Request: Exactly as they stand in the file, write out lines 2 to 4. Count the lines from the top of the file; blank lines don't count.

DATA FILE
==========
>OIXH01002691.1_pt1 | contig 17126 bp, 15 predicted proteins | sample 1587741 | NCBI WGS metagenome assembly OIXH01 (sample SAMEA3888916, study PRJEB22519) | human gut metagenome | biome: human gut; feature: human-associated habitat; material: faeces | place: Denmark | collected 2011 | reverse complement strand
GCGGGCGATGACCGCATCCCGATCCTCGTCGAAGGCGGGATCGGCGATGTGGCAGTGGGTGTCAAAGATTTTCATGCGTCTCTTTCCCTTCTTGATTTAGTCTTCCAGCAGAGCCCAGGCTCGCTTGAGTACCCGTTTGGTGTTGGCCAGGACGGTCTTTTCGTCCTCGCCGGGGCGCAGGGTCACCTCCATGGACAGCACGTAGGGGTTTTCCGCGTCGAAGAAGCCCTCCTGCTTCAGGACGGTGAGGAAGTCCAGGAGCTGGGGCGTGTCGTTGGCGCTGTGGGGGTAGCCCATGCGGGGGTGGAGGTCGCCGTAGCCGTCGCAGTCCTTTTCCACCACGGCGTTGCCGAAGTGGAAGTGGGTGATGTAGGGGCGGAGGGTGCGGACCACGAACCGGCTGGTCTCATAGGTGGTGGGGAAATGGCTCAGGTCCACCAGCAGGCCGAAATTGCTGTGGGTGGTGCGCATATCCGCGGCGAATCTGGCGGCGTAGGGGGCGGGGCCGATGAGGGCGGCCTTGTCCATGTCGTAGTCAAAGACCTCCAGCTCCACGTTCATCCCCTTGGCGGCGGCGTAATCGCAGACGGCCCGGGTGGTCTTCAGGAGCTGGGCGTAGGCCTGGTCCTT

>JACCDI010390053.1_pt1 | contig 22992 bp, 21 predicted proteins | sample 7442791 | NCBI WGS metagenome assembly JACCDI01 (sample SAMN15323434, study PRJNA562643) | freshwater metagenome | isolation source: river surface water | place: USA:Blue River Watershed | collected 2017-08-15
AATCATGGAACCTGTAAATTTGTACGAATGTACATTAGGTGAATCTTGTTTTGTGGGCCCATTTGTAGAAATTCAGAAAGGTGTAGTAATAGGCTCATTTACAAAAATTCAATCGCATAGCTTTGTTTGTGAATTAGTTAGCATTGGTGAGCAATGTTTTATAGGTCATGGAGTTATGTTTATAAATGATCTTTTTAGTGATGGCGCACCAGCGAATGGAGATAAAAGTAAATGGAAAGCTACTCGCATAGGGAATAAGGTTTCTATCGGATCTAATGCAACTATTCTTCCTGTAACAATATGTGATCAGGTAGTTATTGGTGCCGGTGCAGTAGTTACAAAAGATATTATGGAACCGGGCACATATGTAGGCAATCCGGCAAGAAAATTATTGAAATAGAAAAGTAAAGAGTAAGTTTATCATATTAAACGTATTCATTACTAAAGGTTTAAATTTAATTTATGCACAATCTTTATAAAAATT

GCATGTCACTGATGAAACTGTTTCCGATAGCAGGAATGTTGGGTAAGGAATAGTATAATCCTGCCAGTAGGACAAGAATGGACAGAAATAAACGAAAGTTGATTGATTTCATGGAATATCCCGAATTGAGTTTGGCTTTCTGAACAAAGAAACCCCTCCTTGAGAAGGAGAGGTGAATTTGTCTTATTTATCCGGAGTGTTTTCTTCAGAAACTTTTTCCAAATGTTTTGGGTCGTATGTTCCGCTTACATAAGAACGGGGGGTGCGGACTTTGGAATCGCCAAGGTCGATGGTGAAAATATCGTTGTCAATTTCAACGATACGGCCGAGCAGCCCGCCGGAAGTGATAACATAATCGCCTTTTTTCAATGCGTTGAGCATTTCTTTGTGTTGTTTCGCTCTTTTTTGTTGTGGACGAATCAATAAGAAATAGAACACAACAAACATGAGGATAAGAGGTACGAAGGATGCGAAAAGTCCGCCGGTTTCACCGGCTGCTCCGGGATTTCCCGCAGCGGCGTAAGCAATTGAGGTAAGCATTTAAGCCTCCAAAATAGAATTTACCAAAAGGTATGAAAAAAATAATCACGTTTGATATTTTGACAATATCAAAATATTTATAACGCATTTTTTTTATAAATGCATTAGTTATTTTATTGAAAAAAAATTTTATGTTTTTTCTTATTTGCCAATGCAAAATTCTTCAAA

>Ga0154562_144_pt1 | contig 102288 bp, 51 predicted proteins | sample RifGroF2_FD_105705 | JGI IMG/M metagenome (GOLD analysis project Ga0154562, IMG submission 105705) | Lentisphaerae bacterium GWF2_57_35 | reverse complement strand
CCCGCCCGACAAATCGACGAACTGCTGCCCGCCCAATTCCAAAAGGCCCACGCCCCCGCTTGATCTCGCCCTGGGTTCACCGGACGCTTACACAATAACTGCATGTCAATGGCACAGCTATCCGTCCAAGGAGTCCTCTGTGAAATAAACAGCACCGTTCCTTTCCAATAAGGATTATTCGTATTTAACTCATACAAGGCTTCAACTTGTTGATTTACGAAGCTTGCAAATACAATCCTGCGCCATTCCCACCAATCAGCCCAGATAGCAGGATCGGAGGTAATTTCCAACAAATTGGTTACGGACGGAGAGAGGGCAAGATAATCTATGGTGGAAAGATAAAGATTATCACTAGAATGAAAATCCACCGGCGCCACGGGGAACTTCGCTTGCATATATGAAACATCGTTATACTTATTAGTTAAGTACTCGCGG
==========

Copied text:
GCGGGCGATGACCGCATCCCGATCCTCGTCGAAGGCGGGATCGGCGATGTGGCAGTGGGTGTCAAAGATTTTCATGCGTCTCTTTCCCTTCTTGATTTAGTCTTCCAGCAGAGCCCAGGCTCGCTTGAGTACCCGTTTGGTGTTGGCCAGGACGGTCTTTTCGTCCTCGCCGGGGCGCAGGGTCACCTCCATGGACAGCACGTAGGGGTTTTCCGCGTCGAAGAAGCCCTCCTGCTTCAGGACGGTGAGGAAGTCCAGGAGCTGGGGCGTGTCGTTGGCGCTGTGGGGGTAGCCCATGCGGGGGTGGAGGTCGCCGTAGCCGTCGCAGTCCTTTTCCACCACGGCGTTGCCGAAGTGGAAGTGGGTGATGTAGGGGCGGAGGGTGCGGACCACGAACCGGCTGGTCTCATAGGTGGTGGGGAAATGGCTCAGGTCCACCAGCAGGCCGAAATTGCTGTGGGTGGTGCGCATATCCGCGGCGAATCTGGCGGCGTAGGGGGCGGGGCCGATGAGGGCGGCCTTGTCCATGTCGTAGTCAAAGACCTCCAGCTCCACGTTCATCCCCTTGGCGGCGGCGTAATCGCAGACGGCCCGGGTGGTCTTCAGGAGCTGGGCGTAGGCCTGGTCCTT

>JACCDI010390053.1_pt1 | contig 22992 bp, 21 predicted proteins | sample 7442791 | NCBI WGS metagenome assembly JACCDI01 (sample SAMN15323434, study PRJNA562643) | freshwater metagenome | isolation source: river surface water | place: USA:Blue River Watershed | collected 2017-08-15
AATCATGGAACCTGTAAATTTGTACGAATGTACATTAGGTGAATCTTGTTTTGTGGGCCCATTTGTAGAAATTCAGAAAGGTGTAGTAATAGGCTCATTTACAAAAATTCAATCGCATAGCTTTGTTTGTGAATTAGTTAGCATTGGTGAGCAATGTTTTATAGGTCATGGAGTTATGTTTATAAATGATCTTTTTAGTGATGGCGCACCAGCGAATGGAGATAAAAGTAAATGGAAAGCTACTCGCATAGGGAATAAGGTTTCTATCGGATCTAATGCAACTATTCTTCCTGTAACAATATGTGATCAGGTAGTTATTGGTGCCGGTGCAGTAGTTACAAAAGATATTATGGAACCGGGCACATATGTAGGCAATCCGGCAAGAAAATTATTGAAATAGAAAAGTAAAGAGTAAGTTTATCATATTAAACGTATTCATTACTAAAGGTTTAAATTTAATTTATGCACAATCTTTATAAAAATT